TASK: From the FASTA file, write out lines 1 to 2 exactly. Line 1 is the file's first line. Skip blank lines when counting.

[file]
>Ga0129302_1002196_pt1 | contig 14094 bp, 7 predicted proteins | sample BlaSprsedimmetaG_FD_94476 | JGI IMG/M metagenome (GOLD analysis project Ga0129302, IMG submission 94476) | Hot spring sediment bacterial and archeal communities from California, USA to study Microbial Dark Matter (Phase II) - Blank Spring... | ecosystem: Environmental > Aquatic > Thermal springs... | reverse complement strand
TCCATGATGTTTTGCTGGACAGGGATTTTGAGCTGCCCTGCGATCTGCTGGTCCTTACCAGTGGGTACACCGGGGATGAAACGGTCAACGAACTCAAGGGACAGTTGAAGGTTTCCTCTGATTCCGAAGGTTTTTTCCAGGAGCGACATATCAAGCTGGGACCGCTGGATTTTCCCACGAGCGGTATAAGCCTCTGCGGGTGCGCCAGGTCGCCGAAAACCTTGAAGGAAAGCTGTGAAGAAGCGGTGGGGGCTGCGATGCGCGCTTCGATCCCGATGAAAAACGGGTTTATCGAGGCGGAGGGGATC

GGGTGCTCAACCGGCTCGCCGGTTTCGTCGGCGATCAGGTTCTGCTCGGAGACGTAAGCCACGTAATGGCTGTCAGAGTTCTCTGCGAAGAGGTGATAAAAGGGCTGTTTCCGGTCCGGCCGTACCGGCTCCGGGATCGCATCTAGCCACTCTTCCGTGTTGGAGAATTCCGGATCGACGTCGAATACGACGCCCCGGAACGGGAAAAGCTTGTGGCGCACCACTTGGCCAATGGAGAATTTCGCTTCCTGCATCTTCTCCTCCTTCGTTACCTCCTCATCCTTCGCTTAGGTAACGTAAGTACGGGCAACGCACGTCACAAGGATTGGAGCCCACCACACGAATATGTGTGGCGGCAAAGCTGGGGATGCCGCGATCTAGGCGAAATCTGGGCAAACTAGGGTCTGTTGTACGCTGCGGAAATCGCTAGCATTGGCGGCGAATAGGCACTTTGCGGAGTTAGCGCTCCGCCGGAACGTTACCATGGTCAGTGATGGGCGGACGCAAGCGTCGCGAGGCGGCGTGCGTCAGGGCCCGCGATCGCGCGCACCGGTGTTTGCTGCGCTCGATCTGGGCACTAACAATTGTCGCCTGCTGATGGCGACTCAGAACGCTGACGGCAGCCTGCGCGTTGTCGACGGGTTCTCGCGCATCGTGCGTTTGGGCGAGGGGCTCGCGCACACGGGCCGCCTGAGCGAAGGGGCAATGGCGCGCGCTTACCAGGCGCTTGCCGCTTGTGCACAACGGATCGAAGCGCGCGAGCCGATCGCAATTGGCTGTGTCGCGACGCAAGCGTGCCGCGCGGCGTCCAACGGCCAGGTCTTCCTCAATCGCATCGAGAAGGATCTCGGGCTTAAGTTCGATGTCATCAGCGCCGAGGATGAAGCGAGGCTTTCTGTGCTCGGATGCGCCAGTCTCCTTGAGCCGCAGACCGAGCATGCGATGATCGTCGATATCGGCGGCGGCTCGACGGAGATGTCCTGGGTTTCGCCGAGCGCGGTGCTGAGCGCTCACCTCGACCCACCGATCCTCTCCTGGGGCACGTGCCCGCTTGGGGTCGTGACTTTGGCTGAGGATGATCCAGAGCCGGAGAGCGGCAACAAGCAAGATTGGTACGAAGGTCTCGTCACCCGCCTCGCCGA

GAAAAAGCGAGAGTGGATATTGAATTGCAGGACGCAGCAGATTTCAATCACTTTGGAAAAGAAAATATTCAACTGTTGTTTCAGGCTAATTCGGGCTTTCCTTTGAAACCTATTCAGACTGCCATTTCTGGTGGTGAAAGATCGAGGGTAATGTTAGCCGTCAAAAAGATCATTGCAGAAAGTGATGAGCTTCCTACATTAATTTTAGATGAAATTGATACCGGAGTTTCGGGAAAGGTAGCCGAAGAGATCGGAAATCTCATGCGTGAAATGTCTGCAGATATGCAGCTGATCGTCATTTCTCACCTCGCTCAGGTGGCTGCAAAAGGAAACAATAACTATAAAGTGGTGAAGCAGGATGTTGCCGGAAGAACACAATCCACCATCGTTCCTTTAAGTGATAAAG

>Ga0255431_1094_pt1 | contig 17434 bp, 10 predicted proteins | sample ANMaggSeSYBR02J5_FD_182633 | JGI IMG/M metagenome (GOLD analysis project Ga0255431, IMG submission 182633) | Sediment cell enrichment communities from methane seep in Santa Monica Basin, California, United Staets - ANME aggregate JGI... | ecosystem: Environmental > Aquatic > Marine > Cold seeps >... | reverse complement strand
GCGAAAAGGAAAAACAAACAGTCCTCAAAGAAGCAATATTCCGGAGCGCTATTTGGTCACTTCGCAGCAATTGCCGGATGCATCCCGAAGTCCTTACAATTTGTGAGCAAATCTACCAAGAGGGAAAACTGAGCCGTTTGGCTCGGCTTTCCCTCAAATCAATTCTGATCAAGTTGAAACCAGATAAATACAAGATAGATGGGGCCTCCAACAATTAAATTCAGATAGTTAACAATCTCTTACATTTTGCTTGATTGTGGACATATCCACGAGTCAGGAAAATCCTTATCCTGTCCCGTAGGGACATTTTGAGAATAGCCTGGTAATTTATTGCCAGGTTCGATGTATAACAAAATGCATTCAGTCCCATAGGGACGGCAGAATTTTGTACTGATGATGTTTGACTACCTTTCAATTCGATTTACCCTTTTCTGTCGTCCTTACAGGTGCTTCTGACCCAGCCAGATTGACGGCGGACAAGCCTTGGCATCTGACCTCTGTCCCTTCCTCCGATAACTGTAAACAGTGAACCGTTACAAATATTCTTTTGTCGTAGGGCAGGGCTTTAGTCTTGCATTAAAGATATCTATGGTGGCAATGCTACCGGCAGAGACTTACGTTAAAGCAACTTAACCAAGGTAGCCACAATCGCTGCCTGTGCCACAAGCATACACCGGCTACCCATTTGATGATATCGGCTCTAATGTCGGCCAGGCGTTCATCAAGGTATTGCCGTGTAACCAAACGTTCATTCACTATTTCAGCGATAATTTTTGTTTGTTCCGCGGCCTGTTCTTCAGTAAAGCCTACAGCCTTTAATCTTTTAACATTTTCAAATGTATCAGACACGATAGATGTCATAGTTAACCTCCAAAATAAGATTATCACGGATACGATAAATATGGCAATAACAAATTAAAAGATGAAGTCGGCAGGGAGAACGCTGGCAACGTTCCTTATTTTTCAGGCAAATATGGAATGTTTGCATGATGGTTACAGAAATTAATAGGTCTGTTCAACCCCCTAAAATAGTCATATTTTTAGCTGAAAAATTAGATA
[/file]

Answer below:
>Ga0129302_1002196_pt1 | contig 14094 bp, 7 predicted proteins | sample BlaSprsedimmetaG_FD_94476 | JGI IMG/M metagenome (GOLD analysis project Ga0129302, IMG submission 94476) | Hot spring sediment bacterial and archeal communities from California, USA to study Microbial Dark Matter (Phase II) - Blank Spring... | ecosystem: Environmental > Aquatic > Thermal springs... | reverse complement strand
TCCATGATGTTTTGCTGGACAGGGATTTTGAGCTGCCCTGCGATCTGCTGGTCCTTACCAGTGGGTACACCGGGGATGAAACGGTCAACGAACTCAAGGGACAGTTGAAGGTTTCCTCTGATTCCGAAGGTTTTTTCCAGGAGCGACATATCAAGCTGGGACCGCTGGATTTTCCCACGAGCGGTATAAGCCTCTGCGGGTGCGCCAGGTCGCCGAAAACCTTGAAGGAAAGCTGTGAAGAAGCGGTGGGGGCTGCGATGCGCGCTTCGATCCCGATGAAAAACGGGTTTATCGAGGCGGAGGGGATC